Providers in the Veterans Health Administration (VA) system vary in their testosterone prescribing practices, according to a study published in the Endocrine Society's Journal of Clinical Endocrinology & Metabolism.

Antibiotic-releasing polymer may help eradicate joint implant infection
A team of Massachusetts General Hospital investigators has developed an antibiotic-releasing polymer that may greatly simplify the treatment of prosthetic joint infection.

Making lab equipment on the cheap
Laboratory equipment is one of the largest cost factors in neuroscience.

Did life begin on land rather than in the sea?
UC Santa Cruz astrobiologists David Deamer and Bruce Damer hypothesize that life began not in the sea, but on land.

Study reveals ways in which cells feel their surroundings
Researchers used computer modeling to show how cells can feel their way through their surroundings, for example, when a tumor cell invades a new tissue or organ.

3-D models help scientists gauge flood impact
Using one of the world's most powerful supercomputers, a University of Iowa team performed one of the first highly resolved, 3-D, volume-of-fluid Reynolds-averaged Navier-Stokes (RANS) simulations of a dam break in a natural environment.

UN-backed initiative greatly improves the health of women, children, adolescents
Globally, the health and well-being of women, children and adolescents are improving faster than at any point in history, even in the poorest nations.

Manmade aerosols identified as driver in shifting global rainfall patterns
In a new study, scientists found that aerosol particles released into the atmosphere from the burning of fossil fuels are a primary driver of changes in rainfall patterns across the globe.

Study: Omega-3 fatty acids fight inflammation via cannabinoids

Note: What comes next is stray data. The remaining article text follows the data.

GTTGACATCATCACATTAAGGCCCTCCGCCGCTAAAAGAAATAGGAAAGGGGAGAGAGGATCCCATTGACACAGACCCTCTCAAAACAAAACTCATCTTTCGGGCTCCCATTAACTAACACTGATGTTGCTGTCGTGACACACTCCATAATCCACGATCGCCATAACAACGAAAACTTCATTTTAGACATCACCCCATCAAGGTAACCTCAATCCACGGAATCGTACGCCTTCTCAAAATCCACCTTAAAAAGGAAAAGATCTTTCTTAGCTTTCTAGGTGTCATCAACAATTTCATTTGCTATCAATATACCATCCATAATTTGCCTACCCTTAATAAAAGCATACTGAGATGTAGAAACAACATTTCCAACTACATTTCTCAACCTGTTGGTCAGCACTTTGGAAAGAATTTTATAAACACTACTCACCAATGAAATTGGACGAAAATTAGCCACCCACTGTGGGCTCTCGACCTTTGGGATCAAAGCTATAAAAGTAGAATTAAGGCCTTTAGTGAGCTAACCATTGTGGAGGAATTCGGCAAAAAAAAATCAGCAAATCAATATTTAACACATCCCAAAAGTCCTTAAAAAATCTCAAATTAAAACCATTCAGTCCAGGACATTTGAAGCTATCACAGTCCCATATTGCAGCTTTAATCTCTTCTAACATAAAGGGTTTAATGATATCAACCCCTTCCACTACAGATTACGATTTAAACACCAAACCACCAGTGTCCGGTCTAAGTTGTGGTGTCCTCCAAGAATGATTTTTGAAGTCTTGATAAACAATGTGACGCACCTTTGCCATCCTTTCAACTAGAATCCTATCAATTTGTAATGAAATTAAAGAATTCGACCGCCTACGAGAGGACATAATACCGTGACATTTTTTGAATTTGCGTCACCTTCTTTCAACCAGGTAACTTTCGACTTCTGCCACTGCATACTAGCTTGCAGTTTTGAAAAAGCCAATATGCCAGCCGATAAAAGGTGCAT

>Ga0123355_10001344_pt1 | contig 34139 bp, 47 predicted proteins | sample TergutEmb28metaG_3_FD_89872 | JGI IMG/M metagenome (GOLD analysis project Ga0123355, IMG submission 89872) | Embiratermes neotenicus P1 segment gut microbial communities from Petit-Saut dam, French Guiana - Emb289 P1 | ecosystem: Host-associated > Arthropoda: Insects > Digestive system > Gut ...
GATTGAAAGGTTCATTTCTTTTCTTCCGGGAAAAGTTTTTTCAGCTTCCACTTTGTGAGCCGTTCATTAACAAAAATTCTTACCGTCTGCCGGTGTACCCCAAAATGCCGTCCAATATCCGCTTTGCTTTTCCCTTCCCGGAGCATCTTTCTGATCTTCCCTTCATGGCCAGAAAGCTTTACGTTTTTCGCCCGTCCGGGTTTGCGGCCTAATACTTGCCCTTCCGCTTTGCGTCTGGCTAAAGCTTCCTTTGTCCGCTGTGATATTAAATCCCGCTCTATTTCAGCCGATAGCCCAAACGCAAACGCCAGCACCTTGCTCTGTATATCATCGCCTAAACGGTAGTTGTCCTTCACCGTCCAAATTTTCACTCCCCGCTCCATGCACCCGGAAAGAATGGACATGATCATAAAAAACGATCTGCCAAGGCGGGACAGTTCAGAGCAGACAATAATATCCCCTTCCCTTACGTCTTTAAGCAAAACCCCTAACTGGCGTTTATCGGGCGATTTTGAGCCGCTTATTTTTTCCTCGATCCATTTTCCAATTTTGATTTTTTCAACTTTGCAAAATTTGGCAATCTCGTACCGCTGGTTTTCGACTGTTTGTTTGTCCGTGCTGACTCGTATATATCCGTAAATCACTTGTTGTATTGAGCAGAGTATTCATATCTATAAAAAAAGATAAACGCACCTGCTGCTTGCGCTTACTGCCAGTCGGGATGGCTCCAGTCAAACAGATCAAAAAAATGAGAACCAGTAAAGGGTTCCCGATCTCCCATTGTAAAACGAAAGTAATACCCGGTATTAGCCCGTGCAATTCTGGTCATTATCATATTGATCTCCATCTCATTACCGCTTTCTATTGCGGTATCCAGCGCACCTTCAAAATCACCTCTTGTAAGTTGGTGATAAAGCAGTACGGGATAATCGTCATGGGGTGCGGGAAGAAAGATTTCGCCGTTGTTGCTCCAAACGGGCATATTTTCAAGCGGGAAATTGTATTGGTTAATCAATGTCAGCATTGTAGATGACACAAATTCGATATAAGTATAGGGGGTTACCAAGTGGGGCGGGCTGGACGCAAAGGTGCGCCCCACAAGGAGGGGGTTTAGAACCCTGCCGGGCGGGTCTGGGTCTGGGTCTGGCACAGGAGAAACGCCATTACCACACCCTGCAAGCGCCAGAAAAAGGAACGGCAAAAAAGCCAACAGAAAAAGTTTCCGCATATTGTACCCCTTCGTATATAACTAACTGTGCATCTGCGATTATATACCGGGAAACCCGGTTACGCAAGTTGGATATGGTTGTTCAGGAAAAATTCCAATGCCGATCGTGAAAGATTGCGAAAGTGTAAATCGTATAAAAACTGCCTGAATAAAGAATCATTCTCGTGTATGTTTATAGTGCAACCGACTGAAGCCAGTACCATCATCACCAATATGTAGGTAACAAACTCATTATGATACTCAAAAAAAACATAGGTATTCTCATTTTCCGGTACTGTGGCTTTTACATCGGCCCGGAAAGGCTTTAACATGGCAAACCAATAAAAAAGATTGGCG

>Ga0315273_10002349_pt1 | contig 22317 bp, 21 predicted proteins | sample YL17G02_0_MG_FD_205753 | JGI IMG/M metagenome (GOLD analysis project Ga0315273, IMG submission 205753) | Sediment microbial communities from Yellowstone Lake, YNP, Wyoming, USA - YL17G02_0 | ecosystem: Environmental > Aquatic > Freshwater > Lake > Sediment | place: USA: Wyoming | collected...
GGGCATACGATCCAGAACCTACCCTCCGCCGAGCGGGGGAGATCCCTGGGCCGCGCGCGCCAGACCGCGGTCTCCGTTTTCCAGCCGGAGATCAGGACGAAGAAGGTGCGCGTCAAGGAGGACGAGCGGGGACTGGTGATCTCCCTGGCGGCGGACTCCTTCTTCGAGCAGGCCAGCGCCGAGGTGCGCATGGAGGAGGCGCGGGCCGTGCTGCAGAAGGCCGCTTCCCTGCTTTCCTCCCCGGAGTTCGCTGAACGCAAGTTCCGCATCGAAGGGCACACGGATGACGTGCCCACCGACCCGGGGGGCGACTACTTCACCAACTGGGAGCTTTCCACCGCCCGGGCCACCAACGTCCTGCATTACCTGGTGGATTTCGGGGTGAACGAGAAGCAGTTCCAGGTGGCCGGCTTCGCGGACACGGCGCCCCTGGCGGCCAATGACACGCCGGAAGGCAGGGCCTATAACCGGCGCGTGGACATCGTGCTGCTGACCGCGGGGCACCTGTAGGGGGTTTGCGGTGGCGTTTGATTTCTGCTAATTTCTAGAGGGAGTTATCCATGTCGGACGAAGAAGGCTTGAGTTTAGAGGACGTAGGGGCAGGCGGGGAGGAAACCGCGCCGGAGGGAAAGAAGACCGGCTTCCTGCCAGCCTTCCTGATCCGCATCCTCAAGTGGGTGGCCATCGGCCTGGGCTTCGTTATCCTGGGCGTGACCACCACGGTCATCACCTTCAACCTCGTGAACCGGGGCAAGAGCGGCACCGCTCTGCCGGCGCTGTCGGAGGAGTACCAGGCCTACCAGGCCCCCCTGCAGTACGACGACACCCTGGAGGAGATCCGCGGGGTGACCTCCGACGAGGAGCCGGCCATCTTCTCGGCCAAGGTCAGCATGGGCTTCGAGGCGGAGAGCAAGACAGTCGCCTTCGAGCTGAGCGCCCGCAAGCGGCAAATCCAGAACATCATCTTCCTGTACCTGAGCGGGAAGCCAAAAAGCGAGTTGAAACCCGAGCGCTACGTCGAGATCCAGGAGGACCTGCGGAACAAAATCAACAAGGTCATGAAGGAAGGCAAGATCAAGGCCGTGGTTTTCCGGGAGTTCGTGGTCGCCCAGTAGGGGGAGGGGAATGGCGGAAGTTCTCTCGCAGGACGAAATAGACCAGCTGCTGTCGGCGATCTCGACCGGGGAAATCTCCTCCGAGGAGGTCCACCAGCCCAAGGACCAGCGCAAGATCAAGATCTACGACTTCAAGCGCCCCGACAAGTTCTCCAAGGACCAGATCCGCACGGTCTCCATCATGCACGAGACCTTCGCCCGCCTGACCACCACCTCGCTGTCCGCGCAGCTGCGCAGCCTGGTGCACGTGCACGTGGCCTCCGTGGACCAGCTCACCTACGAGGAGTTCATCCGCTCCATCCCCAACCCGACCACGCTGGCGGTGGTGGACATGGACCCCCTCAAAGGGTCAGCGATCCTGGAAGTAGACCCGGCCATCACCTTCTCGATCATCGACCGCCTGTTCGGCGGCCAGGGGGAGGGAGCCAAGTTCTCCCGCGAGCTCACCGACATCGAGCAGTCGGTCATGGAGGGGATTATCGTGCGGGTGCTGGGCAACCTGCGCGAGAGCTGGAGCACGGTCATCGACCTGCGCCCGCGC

Chemical compounds called cannabinoids are found in marijuana and also are produced naturally in the body from omega-3 fatty acids.

One amino acid, a whale of a difference
A single amino-acid variation in a key receptor in whales may help explain why some species of cetaceans evolved sleek, muscular bodies to hunt fish and seals, while others grow to massive sizes by filter-feeding on large volumes of plankton, an international research team has found.

Using omega 3 fatty acids to treat Alzheimer's & other diseases?
Understanding how dietary essential fatty acids work may lead to effective treatments for diseases and conditions such as stroke, Alzheimer's disease, age-related macular degeneration, Parkinson's disease and other retinal and neurodegenerative diseases.

New gel coatings may lead to better catheters and condoms
Catheters, intravenous lines, and other types of surgical tubing are a medical necessity for managing a wide range of diseases.

Bornean orangutans' canopy movements flag conservation targets
Bornean orangutans living in forests impacted by human commerce seek areas of denser canopy enclosure, taller trees, and sections with trees of uniform height, according to new research.

New test distinguishes Zika from similar viral infections